Newspaper Page Text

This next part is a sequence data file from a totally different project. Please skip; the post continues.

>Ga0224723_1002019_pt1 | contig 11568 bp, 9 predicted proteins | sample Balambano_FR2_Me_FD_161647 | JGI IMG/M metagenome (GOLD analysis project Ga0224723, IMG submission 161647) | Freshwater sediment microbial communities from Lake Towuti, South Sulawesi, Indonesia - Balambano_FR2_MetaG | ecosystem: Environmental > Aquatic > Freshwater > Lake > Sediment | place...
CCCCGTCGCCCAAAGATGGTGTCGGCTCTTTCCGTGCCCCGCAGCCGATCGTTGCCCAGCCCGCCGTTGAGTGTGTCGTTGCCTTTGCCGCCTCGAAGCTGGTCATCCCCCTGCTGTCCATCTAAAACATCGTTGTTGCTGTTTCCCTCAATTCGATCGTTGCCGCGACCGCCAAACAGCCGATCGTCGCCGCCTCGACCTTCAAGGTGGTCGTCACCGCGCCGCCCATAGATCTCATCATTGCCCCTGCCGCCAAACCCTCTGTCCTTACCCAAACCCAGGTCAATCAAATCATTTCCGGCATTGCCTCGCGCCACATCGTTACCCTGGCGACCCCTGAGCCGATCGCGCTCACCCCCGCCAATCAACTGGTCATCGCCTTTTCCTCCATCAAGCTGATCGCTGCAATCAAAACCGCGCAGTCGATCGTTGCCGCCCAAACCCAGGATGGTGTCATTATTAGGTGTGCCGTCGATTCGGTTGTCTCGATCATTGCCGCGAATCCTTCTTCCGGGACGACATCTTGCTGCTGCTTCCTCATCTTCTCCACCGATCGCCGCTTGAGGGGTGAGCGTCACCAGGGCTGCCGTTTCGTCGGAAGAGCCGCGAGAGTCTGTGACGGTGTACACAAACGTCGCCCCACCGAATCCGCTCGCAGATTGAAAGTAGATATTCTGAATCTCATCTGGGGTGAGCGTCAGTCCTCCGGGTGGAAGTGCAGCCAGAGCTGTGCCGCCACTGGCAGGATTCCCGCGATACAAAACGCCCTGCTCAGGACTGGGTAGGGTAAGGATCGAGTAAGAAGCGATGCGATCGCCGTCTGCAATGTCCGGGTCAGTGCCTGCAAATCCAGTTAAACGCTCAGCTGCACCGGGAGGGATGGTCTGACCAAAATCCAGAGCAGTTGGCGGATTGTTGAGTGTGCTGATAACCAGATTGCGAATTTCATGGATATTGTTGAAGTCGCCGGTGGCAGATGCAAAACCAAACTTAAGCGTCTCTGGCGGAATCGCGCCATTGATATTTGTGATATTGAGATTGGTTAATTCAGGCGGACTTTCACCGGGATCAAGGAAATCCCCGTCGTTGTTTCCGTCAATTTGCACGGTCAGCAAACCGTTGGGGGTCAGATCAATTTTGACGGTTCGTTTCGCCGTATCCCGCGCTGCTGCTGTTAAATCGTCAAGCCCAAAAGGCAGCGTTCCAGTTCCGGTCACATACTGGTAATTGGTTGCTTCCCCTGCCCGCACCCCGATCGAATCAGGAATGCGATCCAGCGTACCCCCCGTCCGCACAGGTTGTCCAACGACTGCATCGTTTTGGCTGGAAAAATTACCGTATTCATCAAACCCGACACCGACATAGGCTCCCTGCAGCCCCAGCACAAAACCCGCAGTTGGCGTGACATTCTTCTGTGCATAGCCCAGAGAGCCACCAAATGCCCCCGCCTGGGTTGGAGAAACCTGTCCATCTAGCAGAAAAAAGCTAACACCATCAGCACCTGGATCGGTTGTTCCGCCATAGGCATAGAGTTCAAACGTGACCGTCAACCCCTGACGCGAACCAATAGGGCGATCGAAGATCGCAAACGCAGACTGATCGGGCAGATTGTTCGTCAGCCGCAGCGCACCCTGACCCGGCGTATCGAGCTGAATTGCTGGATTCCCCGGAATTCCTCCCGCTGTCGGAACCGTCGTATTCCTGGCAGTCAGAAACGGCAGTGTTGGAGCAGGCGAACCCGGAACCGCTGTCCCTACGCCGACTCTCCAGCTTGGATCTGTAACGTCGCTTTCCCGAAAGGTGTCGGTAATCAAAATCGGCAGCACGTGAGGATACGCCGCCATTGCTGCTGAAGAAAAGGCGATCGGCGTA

THE AEIZON A EE 812.000 buyi a business corner on Center street that is rapidly In creasing in value. E. E. PASCOE, 110 North Cents' SU TWENTIETH YEAR. 18 PAGES. PHOENIX, ARIZONA, MONDAY MORNING, MAY 24, 1909. 18 PAGES. VOL. XX. NO. 6. 40 ACRES AT $150 PER ACRE, EASY TERMS. The soil is finest Glen dale loess, suitable for beets, fruit, al falfa, or oranges; now set to young al falfa, fine stand; regular water; well fenced: two miles east of sugar factory: fine neighborhood; immediate possession. E. E. PASCOE, 110 N. Center Street. PUBLIC! AN DUR DEALINGS liflTH FRIGE TradsHasPiGketfUp Remark- in a Year THE RETURN OE LUXURIES After the Period of Depres sion and the Greater De mand For Manufacturers' Materials are Responsible For Improved Trade. Washington, May 23. Imports into tiie United States from France show an increase of 60 per cent in the months of February and March, while those from all Europe and from all tli world during that time show in each case a gain of but about 45 per cent. The total value of imports from France in February. 1909, as shown by the records of the bureau of statistics, of the department of commerce ami labor was 10 million dollars, ..gainst 6 millions in Febru ary of the preceding year; and in March. 1909, 11 1-3 millions, against u millions in March of the preced ing year. This large increase in the importa tions from France is due in part to increased requirements for manufac turers' materials, in part to increased purchases of luxuries by the'people of the United States, and probably in' some cases to anticipated increases in rates of duty on certain classes of articles coming from that country, especially luxuries. f the imports into the United States from France, a very large share is composed of articles usually class ed as luxuries. Of diamonds, for in stance, the imports from France in March, 199, amounted to $591,717, against $51,224 in March of last year, being thus more than ten times as great In value in March, 1909, as in March, llM'S; of other precious stones, MM. 943, against 98,424 in March of last year; of cotton laces, edgings, embroideries, etc.,- $1,054,293, against $5.714 in March, 1908; of silk man ufactures, the total value imported from France in March of the prent year was $1,907,497. against $1,173,1153 in the corresponding month in 19S; of champagne, $3S7.&92, against $2u3. 523 in March of last year; gloves (of kid or other leather), $333, 3bt;, against $278,914 in the same month of last year; gout skins. $104,006, against $84,360 in March, 1908; olive oil, $140,657, against $84,106 in March, 1908. Trade of the United States with France shows a steady growth both on the import and export sides. Our own figures of that trade show larger exports to France in 1908 than in any earlier year, and larger imports from France than in any earlier year ex cept 1906 and 1907. The total value of domestic merchandise exported from the United States to France in the fiscal year 190S was 114 million dollars, against 111 million dollars in 1907: while in no earlier year had the value of domestic exports to that country crossed the ion million dollar line. On the import side the total never crossed the 100 million dollar line until 1906. when the im ports from France amounted to 108 million dollars; 19o7, 128 millions and 19HS. 10j millions. While the trade between France and the United States has not grown with as great rapidity as is the case with certain other countries, there has been a steady upward trend. Hie fig ures of both imports and exports, as already indicated, now exceeding 100 million dollars, thus being about double those of twenty years earlier. That the growth in exports to that country has not been as great as to other countries is quite apparent from the figure3 of the bureau of I Buy Your Fruit Jars LIDS AND RUBBER JELLY GLASSES and vour Fruits and X t T Sugar for canning, at KROUSKOP'Sf 5 POINTS GROCERY. J Phone Main 270. J I deliver the goods. J to France in 190S were but a little more than twice as great as in 1890, while to Germany they were more statistics, which show that exports than three times as great as in 1890, and to Italy four times as great as in that year. Notwithstanding the comparatively slow growth of our exports to France, a study of the official figures of that country shows that merchandise from the" United States forms a steadily increasing share of her total imports. In the five years ending with 1879 merchandise from the United States formed 9.59 per cent of the imports of France; in the five years ending with 1884, 9.77 per cent: in the five years ending with 1894, 9.39 per cent: in the five years ending with 1899, 10.19 per cent; in the five years ending with 1904, 10.6 per cent; and in the four years ending with 1908, 11.06 per cent. On the other hand, the share which merchandise from France forms of the Imports into the United States has somewhat declined, being 11.58 per cent In the five years ending with 1884; 9.76 per cent in the quinquennium ending with 1889; 8.7 per cent in the five years ending with 1894; 8.64 per cent in the five years ending with 1899; 8.77 per cent in the quinquennium ending with 1904; and 8.61 per cent in the four years ending with 1908. The principal imports into the United States from France are man ufactures and luxuries. Diamonds in the fiscal year 1908 were imported from France to a value of about $3, 500.000; feathers, flowers, etc, natural and artificial, $4,500,000; laces, edg ings, embroideries, etc, $9,000,000; art works, $2,500,000; automobiles, $2,000, 0i0: silk clothing and dress goods, $5,750,0000; silk laces, embroideries and ribbons, $5,000,000: champagnes, $4,750,000; other wines, $1,000,000; dis tilled spirits, $1,750,0000; gloves $3, 250,0000: woolen dress goods, $3,000, 000. and olive oil, $1,250,0000; while among the article, for use in manu facturing are hides and skins, $4,750, 000: raw silk. $1,500,000; india rubbes, $1,000,000; argols, or wines lees, $1, OoO.OiiO, and glycerine, $1,000,000. The exports to France are chiefly manufacturers' materials and food stuffs; the more important being, raw cotton, $51,000,000; copper, $18,000,000; cotton seed oil, $4.5tiO,OoO; tobacco, $3,000,000: crude ,mineral oil, $2,500, 000; wheat, $2,330,000: staves, $2,000, 000; boards, deals and planks, nearly $1,000,000; while the principal manu factures exported to that country are agricultural implements, $3,250,0000; machinery of iron and steel, $4,000,000 Itather ami manufactures thereof, $1, roe.noo. and refined ;.iinE! oil ,-5i0,ooo. NIGHT SESSIONS IN THE SENATE HURRYING UP WORK ON TARIFF BILL. A Clearing of the Ground for Cotton and Woolen Schedules. Washington, May 23. The senate program for the week includes noth ing but the tariff. Night sessions are probable. The lumber schedule will continue to receive attention and with these paragraphs disposed of the finance committee will undertake to have the senate gather up the odds and ends or the bill which have been passed over, with a view to cleaning up as much of the measure as possible before the cotton and woolen sched ules are reached. o SECRETARY OF WAR COMES HOME SICK Obliged to Cut Short His Visit to the Canal Zone. Washington. May - 23. Weak from the effects of an illness which com pelled him to cut short his trip. Sec retary Dickinson arrived at Wash ington navy yard today aboard the yacht Mayflower, after a trip of in spection of the Panama canal. The secretary expressed pleasure at the progress of the construction of the canal. o DENVER CHURCHES. Captured by the Presbyterian General Assembly. Denver. May 23. Nine great services of a devotional character marked the activities attending the annual gath ering of the general assembly of the Presbyterian church. The largest of these morning meetings was at the Central Presbyterian church which Dr. James liarklev. the moderator, deliv ered the annual sermon to the assem bly. Itain marred the great parade planned for the Sunday school chil dren. ' o DUMPED IN BIG MUDDY. A Great Northern Ore Train Slipped Into the River. Helena, May 23. A Great Northern ore train was wrecked today between Helena and the Great Falls. Eighteen cars of ore fell into the Missouri river A brakeman was killed end an engineer was seriously injured as were three other members ot tne train rrpw. At the place of the accident the Missouri river runs beside the tracK The river has been rising for the past few days and had softened the road bed. The engine now lies at the bot tom completely submerged. The cars are partly covered. 1 Trial of Patrick This Week THE WARMEST OF ALL Judge Lawlor Will Decide Whether or Not to Defy the Orders of His Brother Judges and Allow the Open ing of a Stolen Package. San Francisco, May 23. Revelations of alleged conspiracies in the San Francisco bribery graft cases, plots, counter plots, double dealing, and the "diamond-cut-diamond" methods oftho opposing detectives, in obtaining evi dence, that read like a page from "Old Sleuth" or "Nick Carter" and many other sensational charges, which formed the chapter last week of the trial of Patrick Calhoun, gave prom ise of still further sensations when the case is resumed tomorrow morn ing. The trial which is nearing the sixth month and has been productive of more sensational testimony than any preceding graft case, began in the fall of 1906 and promises to be come the longest criminal trial in the history of the west, perhaps the long est in the United States. When the trial is resumed tomor row Judge Lawlor will be called upon to decide whether or not he has au thority, in defiance of two restraining orders of other courts of similar jurisdiction to break the seals of a package alleged to contain documents stolen from Detective W. V. Bums office and found in the safe of Will iam Abbott, general attorney for the I'nited railroads in a raid under a search warrant on the legal offices of the street railway corporation. In the event that Judge Lawlor decides in favor of the prosecution and orders the packages opened. Helms and other detectives will be called to identify their contents. HIT A TREE. An Automobile Making a Mile a Mi'nute. San Jose, May 23. Fred Wiseman and M. Peters, driving a Stoddard- Dayton automobile at the rate of six ty miles an hour in an attempt to break the round-the-bay reoord. lost control of the steering gear on North A The Republican yesterday morning established a new high advertising rec ord 2,470 inches, or 123 "4 columns, as against its previous high record of 2,387 inches a week ago yesterday. It will be observed that there was much less foreign matter than usual It was practically all home advertising. There was not an inch or a line of unpaid matter in the mass. No double or single page of dead-horse railroad advertising, and no exchange adver tising nothing free. The Republican is making these showings from time to time partly to give expression to gratification 'at its growth but more espiTially to register the advancement of the community which the growth of this paper accu rately reflects. These showings are not made to give the public a false idea of the prosperity of The Republi can, and, in doing so, to include In the exhibits pages of dead-head advertis ing. That would do The Republican no good, and, beside, the price of print paper is too high to be wasted in that manner. This paper is as economical of its space as possible. It uses only as much of it as the advertising needs of its patrons compel. There are several reasons why these needs are becoming more and more in sistent. One general one is the grow ing recognition of the general superi ority of the morning paper, a fact which is coming to be universally ad mitted. There are many reasons for its superiority both as purveyor of news and as an advertising medium. In the first place. It has a longer period of circulation on the street and In homes by two hours daily, and is, therefore, more thoroughly read and digested. Another reason is that evenings are usually devoted to pleasure and prep aration for it, so that there Is time merely to glance at the evening paper. A few years ago there were many large evening papers in the country, and excellent papers, too. But that was before advertisers were so dis criminating as they have since become before they weighed circumstances, conditions and values as they do now. NEW HIGH ADVERTISING RECORD FOR PHOENIX First street this morning after making the trip from Oakland in the re markable time of thirty-four minutes. The machine crashed into a tree. The automobile is a complete wreck and both men are seriously injured in a hospital. Peters was thrown forty feet ahead of the car. o ' . THE GEORGIA STRIKE. Augusta, Ga. May 23- The Georgia railroad is completely tied up by the firemen's strike. The management is not trying to move trains, simply an nouncing that it has men, means and equipment to proceed, and will do so when the state announces that it la ready to protect the property and em ployes. WASHED OVERBOARD. Valparaiso. May 23. The Dutch ship Nederland, which sailed from Mel-i bourne, Australia, for Falmouth, March 23, has arrived at Coquimbo in dis tress. The captain, four seamen and a boy were washed overboard off Cape Horn, In rough weather. WASHINGTON LAW REGULATES POKER A Dealer Who Violated the Rules Will Go to the Pen. Spokane, Wash., May 23. Augustus Bensrud will serVe from one to four teen years in the penitentiary at Walla Walla for dealing three aces and a pair of kings to Gustaf BJorklund, while for himself he pinched a flush, at the same time handing Ole Olson, his ac complice, four deuces from a cold deck. Judge J. Stanley Webster, who passed sentence on Bensrud, has granted a stay for Olson, as his counsel will ap ply for a new trial or appeal to the supreme court. The game started with one-dollar stakes, at which the "ten derfoot" won nine of ten hands. Then it was proposed by Olson to take all the money unless Bjorklund covered the raise. Bjorklund "skinned" his hand, which was made up of two aces, a pair of kings and a queen. The rest is the old, old story, e drew one card and filled a full hand w'th another ace. His hand looked good, and he plunged for $50 and lost. o MOTOR CYCLE RECORDS THREE NEW ONES Resulting from the Races at Los An geles Yesterday. Los Angeles, May 23. Three world's motor-cycle records were broken today. The eight-mile record, made by E. Lingenfelder, of Chicago, time, 6:20, was n seconds faster than the previous record, held by Jake DeRosier. The ' professional twenty-five-mile race was taken br Lingenfelder in 24:10, although he was forced to stop three minutes to repair his machine. The former record was held by A. Mitchell, of New Orleans, 25:07. The amateur ten-mile race was taken by A. Ward, of this city; time, 8:14. The previous record was 8:21 4-5. Now, the evening paper has fallen to the rear rank, until there are very few- important ones. The Kansas City Star is by far the most conspicuous of the list." Many papers which had evening edi tions have dropped them and are now concentrating their energies in the morning editions. The following are the cities in which the morning paper leads: New York, Philadelphia, Bos ton, Baltimore, Washington, Pittsburg, Indianapolis. Cincinnati, St. Louis, Chi cago, New Orleans, Memphis, Cleve land, Detroit, Minneapolis, St. Paul, Denver, Los Angeles, Kansas City, Seattle, Tacoma and Buffalo. The list might be extended until it should make almost a complete directory of the cit ies of the United States. In addition to being a morning paper. The Republican possesses many local advantages. It is enabled by the rural routes to reach every point in the val ley where people live by two o'clock in the afternoon of the day of publi cation. It reaches Roosevelt by means of the mail and its own conveyance on the same day. ' It gets out of the valley both north and south in the morning, and is read in almost every town and camp in Arizona on the day !t is published. This is an advantage denied the even ing papers of Phoenix. Another dis tinct advantage to advertisers. Is found in the fact that since most visitors ar rive on the morning trains. The Re publican is the first paper they see. Then too. The Republican's complete telegraphic service affords to valley readers about the only knowledge of what is going on in the world outside. Late in the afternoon the Tucson pa pers of that morning come, and the following day the Bisbee, El Paso and Los Angeles papers arrive with tele graphic news already old to Republi can readers. These conditions and advantages and the quickness of lcoal merchants to grasp thm, are responsible for the size of The Republican and for its volume of advertising, two features which are unequalled in any paper published "in any town of less than twice the size of phoenix, in the whole United States. NOT A GLUE TO ion Pacific GUTTED MAIL POUCHES Alone Show the Direction: in Which the Robbers Fled. They Were Probably Di rected in the Enterprise by a Signal Fire. Omaha, May 23. Although the po lice department of this city and the sheriff had large forces scouring the country in the vicinity of the scene of the holdup on the Union Pacific last night, little progress was made toward arresting the robbers. Two empty iouehes taken from the train were found some distance. from where the robbery occurred. They were cut open and their contents re moved. It is believed that the robbers rode in an automobile to the scene of the hold-up. It has been learned that a fire was burning on a bank near where the robbery' occurred, believed to have been "Used as a signal for the robbers on the train in order that they might know where to begin operations. Chief Clerk W'hitmore of the mall car said the pouches stolen were con sidered among the less important reg istered mail. One of them was a for eign pouch, four were destined for Chi cago and two for New York. A number of secret sen-ice men ar rived at Omaha from Kansas City to night to loin in the hunt. o SUNDAY BASEBALL. The Results of Contests in the Ameri can League. At St. Louis R. H. E. St. Louis 1 8 3 Boston 0 5 1 Batteries Waddojl and Stephens; Arellanes and Carrlgan. At Detroit R. H. E. Detroit 4 4 1 Washington 8 6 1 Batteries Willett and Stanage; Gray and Street. At Chicago R. H. E. Chicago 7 11 1 New York T 8 2 Batteries Walsh and Sullivan; Quinn and, Blaire. ' Coast. At Los Angeles (morning) R. H. E. Los Angeles 4 6 1 Portland 3 Batteries Koestner and Ross; Car son, Graney. Willett and Armbruster. Game called (time limit). (Afternoon) R- H. E. Los Angeles 8 9 0 Portland 5 6 4 Batteries Hosp, Briswalter and Or endorff; Willett Armbruster and Four nier. At Sacramento R. H. E. Sacramento '. 1 3 0 Oakland 0 1 1 Batteries Baum and Byrnes; Maire, Christian and Lewis. At San Francisco (morning) R. H. E. Vernon " 8 San Francisco 1 6 1 Batteries Hitt and Hogan; Corbett, Griffin and Bern'. (Afternoon) R- H. E. San Francisco 5 6 4 Vernon 1 2 5 Batteries Henley and Berry; Schaf er and Hogan. o ELIGIRLES WANTED FOR CIVIL SERVICE A Few Good Positions For "Wireless" Experts, Animal Husbandmen and Engineers. The United States civil service com mission announces an examination on Tnnn 9 ino9 to secure eligibles from which to make certification to fill a vacancy in the position of electrical pTfifpt tfwireless telegraphy), in the board of equipment, navy department at a salary of $3,ooo per. annum, ana vnosincies renuirine similar qualifica tions as they may occur. Competitors will not be assembled for any of the rout The duties of the appointee to this position will be: To have charge of the laboratory tests or an instru ments and apparatus pertaining to wireless telegrapny; me sianuaruiza tion of circuits and instruments used in wireless: the development of spe cial apparatus and methods of wire less signalling suited to special con- BANDITS make the necessary measurements of their electrical constants; to carry on quantatlve experimentation and original Investigation In wireless, tel egraphy, and, in general, to carry out such work as may be necessary for the development of the science. Ap plicants should at once apply to the United States civil service commis sion, Washington, D. C, for applica tion Form 304 and special form. No application will be accepted unless properly executed and filed, with the material required, with th commis sion at Washington prior to the hour of closing business on June 9, 1909. An examination will be held on June 16, 1909, to secure eligibles from which to make certification to fill vacancies as they may occur in the position of junior animal husbandman (male), at salaries ranging from $1, 260,to $1,560 per annum, in the bureau of animal industry, department of ag riculture. There are three existing vacancies, for which it Is desired to make certification of eligibles quali fied in the major optional subjects, (e) feeding and breeding poultry; (1) principles of animal breeding; and (n) identification, testing and UBes of animal fibers. Competitors will not be assembled for any of the tests. Applicants 3hou'.d at once ap ply to the United States civil ser vice commission, Washington, D. C, for application Form 304 and special form. No application .will be accept ed unless properly executed, and with the material required, filed with the commission at Washington prior to the hour of closing business on June 16, 1909. An examination will be held June 16 at Phoenix and elsewhere to se cure eligibles from which to make certification to fill a vacancy in the position of second class engineer, $900 per annum, in the custodian service at Macon, Ga., and vacancies requir ing similar qualifications as they may occur throughout the United States. Applicants should at once apply either to the United States civil service commission, Washington, D. C, or to the secretary of the board of exam iners at any place mentioned in the list printed hereon, for application Form 1052. ditions, and of new forms of send ing and receiving circuits; to inspect the various wireless stations and to o THE REGULAR THING IN HAITIAN REPULIC THE REVOLUTIONARY MOVE MENT SPREADING. A Reported Engagement" the Result of Which is Uncertain. Cape Haitien, Haiti, May 23. The revolutionary movement is spreading. General Camacho, former governor of Monte Christi. working in unison with General Quirito of Felice, for the over throw of the government has attacked and seized Guayabin and Dajabon, which are on the Haitien frontier. There has been fighting between the revolutionists, and loval forces of Monte Christi. The fate of Jose Bordas, governor of Puerto Plata is unknown but it is reported that he is either dead or a prisoner. Communica tions are interrupted. Government troops are expected to reach the dis affected district by the sea. FRISCO TO LOS ANGELOS A NEW AUTO RECORD A Cut of Thirty-two Minutes Below low the Old One. Los Angeles. May 23. A Thomas automobile driven by R. D. Brassy broke the San Francisco to Los Ange les record by 32 minutes today. He left San Francisco at four o'clock this morning and arrived at 8:45 tonight. The actual running time was 16 hours and 45 minutes. The former record was 17 hours and 17 minutes held by the White Steamer, made about two years ago. Fifty-three' cars have tried since for a record without success. o Sam Langford Regarded as Strong Favorite. London, May 23. Every seat in the National Sporting club is sold for tomorrow evening, when Sam Lang ford will meet Ian Hague. Jimmy Walsh and "Digger" Stanley will fight for the bantam weight championship of England. The big fellows will fight twenty rounds for a purse of $9,000. The bantams will have fifteen rounds for $1750. Langford will enter the ring at about 165 pounds. He is a strong favorite in the betting, many bets be ing made at 5 to 2 on him to win. PUGILISTIC CARNIVAL IN LONDON TONIGHT REDUCTION ON WATCH REPAIRING. Best Main Springs elsewhere $1,50. Our price ?l-00 Thorough Cleaning elsewhere gl.50. " Our price sl.OO Correspondingly low prices on all Jewelry and Watch Repairing. All work is done by EXPERT WORKMEN and absolutely guaranteed for one year. N. FRIEDMAN, Manufacturing Jeweler. 33 West Washington St. rrompi atxenxion Vote for Center St. Bridge TT LAID GUT fi. Lost Yesterday's Game by Score of 12 to 8 LED WITH A HOME Steam Was all Spent in the First Dash- The Morning Weather too Cold For Work and Double Header Pro gram Was Abandoned. Prescott, May 23. (Special.) Tho hopeful expectations of the Salt River valle.vs, fans were not disappointed to day, as the first game played here was a victory for the lads from the valley. The score was twelve to eight, the game being won in the ninth inning. The original program of a double header was not carried out as the weather in the mile-high altitude was too cold to permit a ball game being played with any comfort in the morning. The game was pitched by Cuber for the Phoenix team and his work was up to tho standard which he has maintained throughout the season thus far. Mor ris behind the bat appeared in the best form that he has yet shown this season. The game was witnessed by a big crowd and a large crowd is expected at the game tomorrow as a number of the sporting fratrnity are coming In from the mines for miles around to witness the bouts be tween Kilrain and Sullivan, which will be given before the Prescott Athletic club tomorrow night. It seems to be the regular order for the team from' Phoenix to leave the chestnuts in the fire until the last inning and then to rake them safely out after giving all of their followers a scare. Following such a precedent, which they established in their last game with Tucson, the val ley team made a poor start, letting the Prescott bunch take the lead in the opening Innings. To add to the discouraging circumstances the first man up ' for the mountaineers led off with a home run over the fence, a thing which would have taken the heart out of most pitchers with no more age or experience than Cuber. But the Mesa boy- pitched stronger as the game continued and in the latter innings was practically unhit able. Long hits were frequent in the game. Rudolph. Warner, Clow and Spaulding made hits good for two sacks, while Warner and Whitmer each plugged out a three-bagger. On the Prescott side Miller made a home run and Mitchell got a long hit that was good for three bags. The score R- H. E. Phoenix 12 9 4 Prescott 9 l' Batteries Cuber and Morris; Hodge, Wilson and Miller. Rrrors on the Dart of the Pres- cottites were responsible for a num ber of the runs made ny pnoenix. tne Prescott team falling to field cleanly at the crucial moments. In the game tomorrow Pierce will be in the box for the valley nine, while Morris, who has been catching regularly, will be on the receiving end. For Prescott the battery will bo Elliott and Miller. In today's game the umpires were alternated and both Powers from tho valley and Grabb for the Prescott team umpired In a manner which was' highly satisfactory to both teams. WEATHER TODAY. Washington. D- C. Mav 23 Fore cast for Arizona: Fair Monday and Tuesday. MHMIHMtHMtUl I The Racycle la the largest elllig. easiest running, strongest and fastest bicycle in the world. Bold only by Grlswold, the Bicycle man. 25-27 East Adams St. We sell a good Bicycle for $20. With Coaster Brake for $25. Special attention given to re pairing Phonographs. PneumatVc and Solid Tires. to man wnm and a Greater Phoenix.